My Life in Four Year Terms

AMHERST, Massachusetts — I’m floating peacefully in a warm sea of amniotic fluid, when the voice of Ronald Reagan penetrates my subdural Shangri-La. It reverberates through the nodes and ventricles of my mother’s body like the voice of Darth Vader, causing me to somersault and burrow deeper into the womb. There I wait, weeks past my due date, growing ever plumper and more powerful off my host. On November 4th, my parents watch the election returns on our analog TV. I
Read More →

Creative Non Fiction

Walking in the wind

When we arrive in Santa Elena the wind has already been blowing for 24 hours, downing trees and sending roofs sailing all over town. Even the internet is effected, at least that’s what they tell us at the hostel when they can’t find our reservation. But we are lucky chicas, says the manager. There is one room left at his other hostel, the world’s only hostel located both “downtown and in the cloud forest.” It’s a private cabin, but he’s willing to charge us the same rate we reserved online.

The Sharp Edge Of The Crayon

Our first grade teacher, Miss Baudendistel, summoned us to her desk one by one. When it was my turn, I opened my mouth and tipped back my chin so that she could inspect the progress of my six-year molars. The results she recorded in a ledger, along with my attendance, heartbeat, and head-to-body ratio. She kept the ledger on her desk beside the beeswax candle, the glass inkwell and the silver chime she used to called us to order. Austrian philosopher Rudolph Steiner, founder and patron saint of

Marry, Fuck, Desert Island

Profa perches on the edge of a desk, long tawny legs crossed under her miniskirt. She’s around forty, with wavy black hair and a faint mustache on her upper lip. She expounds on Marx’s theory of alienated labor between drags on her cigarette. In her Cuban accent, Marx sounds like Mars. The classroom walls are blue grey, except where desks have chipped away sedimentary layers of green and burnt orange. The only light comes from four tall, narrow windows, screened by an overgrown palm tree. Elect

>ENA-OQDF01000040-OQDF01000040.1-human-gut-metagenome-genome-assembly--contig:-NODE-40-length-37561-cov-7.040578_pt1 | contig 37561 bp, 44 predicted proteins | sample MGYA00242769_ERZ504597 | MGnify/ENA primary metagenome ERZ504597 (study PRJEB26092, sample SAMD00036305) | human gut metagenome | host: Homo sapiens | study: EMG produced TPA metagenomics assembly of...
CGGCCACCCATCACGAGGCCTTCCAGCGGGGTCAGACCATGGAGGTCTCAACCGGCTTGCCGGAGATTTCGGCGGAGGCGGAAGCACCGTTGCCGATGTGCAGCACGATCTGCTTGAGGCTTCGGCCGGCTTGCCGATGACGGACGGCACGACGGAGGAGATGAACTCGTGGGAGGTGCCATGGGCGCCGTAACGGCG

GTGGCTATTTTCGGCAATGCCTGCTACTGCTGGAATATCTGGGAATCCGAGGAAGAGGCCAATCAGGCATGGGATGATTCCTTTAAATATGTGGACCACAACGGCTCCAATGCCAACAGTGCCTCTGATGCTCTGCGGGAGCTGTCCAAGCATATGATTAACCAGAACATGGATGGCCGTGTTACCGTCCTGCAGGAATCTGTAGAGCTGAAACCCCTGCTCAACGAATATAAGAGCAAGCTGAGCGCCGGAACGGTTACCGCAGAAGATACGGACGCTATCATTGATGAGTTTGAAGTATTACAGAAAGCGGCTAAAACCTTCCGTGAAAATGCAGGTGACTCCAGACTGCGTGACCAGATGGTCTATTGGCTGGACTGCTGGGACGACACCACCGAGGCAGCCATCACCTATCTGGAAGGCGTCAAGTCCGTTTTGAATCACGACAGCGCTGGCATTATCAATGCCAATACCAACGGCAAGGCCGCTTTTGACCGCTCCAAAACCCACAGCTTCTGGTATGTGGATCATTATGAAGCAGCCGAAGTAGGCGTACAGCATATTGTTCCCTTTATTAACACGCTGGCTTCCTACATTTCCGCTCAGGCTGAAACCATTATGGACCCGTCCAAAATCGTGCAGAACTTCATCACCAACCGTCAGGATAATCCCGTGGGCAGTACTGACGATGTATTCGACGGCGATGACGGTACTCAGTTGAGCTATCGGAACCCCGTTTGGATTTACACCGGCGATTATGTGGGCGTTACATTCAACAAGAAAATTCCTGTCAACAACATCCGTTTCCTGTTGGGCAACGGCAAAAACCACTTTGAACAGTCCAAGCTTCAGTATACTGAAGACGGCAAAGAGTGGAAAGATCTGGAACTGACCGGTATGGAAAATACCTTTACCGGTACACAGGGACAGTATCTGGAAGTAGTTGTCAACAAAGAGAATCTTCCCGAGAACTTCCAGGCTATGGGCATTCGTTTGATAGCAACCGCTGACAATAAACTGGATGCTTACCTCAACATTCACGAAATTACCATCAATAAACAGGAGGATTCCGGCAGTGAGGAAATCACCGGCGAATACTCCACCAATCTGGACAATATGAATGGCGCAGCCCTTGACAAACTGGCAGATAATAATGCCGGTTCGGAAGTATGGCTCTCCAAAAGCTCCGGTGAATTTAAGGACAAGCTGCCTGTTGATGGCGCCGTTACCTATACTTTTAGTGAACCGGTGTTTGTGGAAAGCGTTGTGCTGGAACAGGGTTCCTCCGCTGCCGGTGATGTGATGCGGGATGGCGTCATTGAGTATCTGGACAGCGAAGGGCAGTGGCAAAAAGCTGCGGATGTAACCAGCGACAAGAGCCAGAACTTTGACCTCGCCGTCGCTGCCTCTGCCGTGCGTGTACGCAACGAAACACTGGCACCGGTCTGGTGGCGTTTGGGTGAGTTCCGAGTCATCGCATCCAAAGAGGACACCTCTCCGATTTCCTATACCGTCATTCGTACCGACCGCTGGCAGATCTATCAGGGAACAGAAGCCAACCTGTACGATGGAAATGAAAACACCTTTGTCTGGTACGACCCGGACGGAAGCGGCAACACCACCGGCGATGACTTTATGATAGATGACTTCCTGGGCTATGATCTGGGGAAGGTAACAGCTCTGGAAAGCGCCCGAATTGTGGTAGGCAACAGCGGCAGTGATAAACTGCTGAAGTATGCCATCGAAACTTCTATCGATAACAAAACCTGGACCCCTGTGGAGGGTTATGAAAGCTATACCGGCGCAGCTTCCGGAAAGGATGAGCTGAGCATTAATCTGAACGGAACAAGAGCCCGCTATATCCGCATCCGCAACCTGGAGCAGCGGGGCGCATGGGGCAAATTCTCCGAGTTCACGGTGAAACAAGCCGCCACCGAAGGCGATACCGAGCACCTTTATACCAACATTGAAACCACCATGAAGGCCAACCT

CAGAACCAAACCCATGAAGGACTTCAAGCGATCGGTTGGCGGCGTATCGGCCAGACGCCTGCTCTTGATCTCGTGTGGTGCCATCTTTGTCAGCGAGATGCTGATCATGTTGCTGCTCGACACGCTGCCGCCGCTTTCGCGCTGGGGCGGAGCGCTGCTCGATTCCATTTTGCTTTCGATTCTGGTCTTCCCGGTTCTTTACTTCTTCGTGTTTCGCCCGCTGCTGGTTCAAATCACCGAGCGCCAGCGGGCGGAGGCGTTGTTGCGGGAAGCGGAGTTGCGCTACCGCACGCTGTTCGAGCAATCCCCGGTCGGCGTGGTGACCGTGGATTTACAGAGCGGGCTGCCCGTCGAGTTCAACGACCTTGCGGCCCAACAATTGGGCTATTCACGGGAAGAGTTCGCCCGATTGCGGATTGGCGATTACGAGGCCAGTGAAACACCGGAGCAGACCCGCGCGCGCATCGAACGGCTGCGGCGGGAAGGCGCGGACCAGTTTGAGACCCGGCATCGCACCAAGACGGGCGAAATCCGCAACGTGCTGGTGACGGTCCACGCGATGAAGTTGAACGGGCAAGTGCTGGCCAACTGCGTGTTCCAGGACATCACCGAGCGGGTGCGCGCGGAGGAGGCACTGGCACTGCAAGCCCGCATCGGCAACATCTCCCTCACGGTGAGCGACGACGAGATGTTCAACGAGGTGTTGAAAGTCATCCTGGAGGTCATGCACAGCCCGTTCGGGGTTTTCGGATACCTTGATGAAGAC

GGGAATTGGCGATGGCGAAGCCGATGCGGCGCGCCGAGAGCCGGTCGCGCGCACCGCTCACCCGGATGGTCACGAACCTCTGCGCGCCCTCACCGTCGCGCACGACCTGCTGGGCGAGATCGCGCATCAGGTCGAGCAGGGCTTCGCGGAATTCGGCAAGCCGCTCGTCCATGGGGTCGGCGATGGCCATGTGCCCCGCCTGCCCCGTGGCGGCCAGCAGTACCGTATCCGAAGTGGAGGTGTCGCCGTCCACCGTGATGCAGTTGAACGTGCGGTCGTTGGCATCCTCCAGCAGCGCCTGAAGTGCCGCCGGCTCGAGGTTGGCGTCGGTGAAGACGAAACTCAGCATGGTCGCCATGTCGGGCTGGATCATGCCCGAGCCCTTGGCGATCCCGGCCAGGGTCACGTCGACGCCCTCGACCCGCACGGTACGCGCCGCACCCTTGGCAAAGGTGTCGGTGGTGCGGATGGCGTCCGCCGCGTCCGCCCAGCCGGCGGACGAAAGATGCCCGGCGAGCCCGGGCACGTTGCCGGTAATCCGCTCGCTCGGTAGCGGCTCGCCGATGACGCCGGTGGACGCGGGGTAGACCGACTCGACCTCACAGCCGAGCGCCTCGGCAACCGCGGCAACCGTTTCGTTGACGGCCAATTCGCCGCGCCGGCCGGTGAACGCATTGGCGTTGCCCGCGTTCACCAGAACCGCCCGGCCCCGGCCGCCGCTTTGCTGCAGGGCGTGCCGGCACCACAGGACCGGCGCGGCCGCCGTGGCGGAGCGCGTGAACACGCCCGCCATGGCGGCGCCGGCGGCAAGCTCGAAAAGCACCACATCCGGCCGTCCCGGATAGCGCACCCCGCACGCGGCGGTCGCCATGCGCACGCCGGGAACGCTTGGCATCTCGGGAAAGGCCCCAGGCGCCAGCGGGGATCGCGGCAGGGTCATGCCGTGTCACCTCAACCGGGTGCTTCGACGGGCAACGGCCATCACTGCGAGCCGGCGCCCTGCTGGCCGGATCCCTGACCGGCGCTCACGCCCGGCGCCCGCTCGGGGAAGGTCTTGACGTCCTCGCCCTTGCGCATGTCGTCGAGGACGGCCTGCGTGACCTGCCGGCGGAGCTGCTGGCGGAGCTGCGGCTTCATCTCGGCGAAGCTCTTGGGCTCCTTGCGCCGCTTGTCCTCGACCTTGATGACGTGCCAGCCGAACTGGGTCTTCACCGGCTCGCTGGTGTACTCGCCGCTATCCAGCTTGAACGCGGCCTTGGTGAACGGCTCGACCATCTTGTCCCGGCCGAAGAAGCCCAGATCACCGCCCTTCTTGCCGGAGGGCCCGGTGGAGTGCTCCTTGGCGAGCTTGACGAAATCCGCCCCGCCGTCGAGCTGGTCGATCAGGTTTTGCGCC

Einar H. Reynis

Angel

I’m sitting atop the Escalinata, eighty-eight steps above the streets of Havana. Between the crumbling pastel high rises I can just make out the blue stripe of the Straits of Florida, one shade darker than the sky. I’m writing a letter in my notebook to my best friend back in Wisconsin. Later, during my 30-minute weekly-alloted internet time at the study abroad program office, I’ll copy it into an email. I lean back against one of the Corinthian columns, which open onto the leafy University quad

Free Riding in Havana, by Anna Laird Barto

Whistles followed me down 23rd Street. Men leaned over rickety balustrades to shout “¡Mamacita!” or “Marry me?” When I first got to Havana, the attention made me feel like a movie star, but soon I just felt like a piece of meat. I was on my way home from the University of Havana, where I was studying for the semester, one of the last groups of U.S. students to have the opportunity before President George W. Bush enacted new travel restrictions in 2004. It was about two miles from campus to the

Never Forget June 14th: Revisiting Oaxaca Ten Years Later

“Is Trump really going to build a wall?” Sofi wants to know. She Armando and I are at Micheland, a new bar in Colonia Reforma that specializes in Micheladas—beer flavored with salt and chile. “I don’t think so, not literally. It’s expensive and impractical. Not even all the Republicans support it.” “From where we sit,” Armando says. “It seems like half of America is racist.” I try to explain the electoral college over the cumbia music. “I’m not saying there isn’t racism, but a lot of it is ju
Close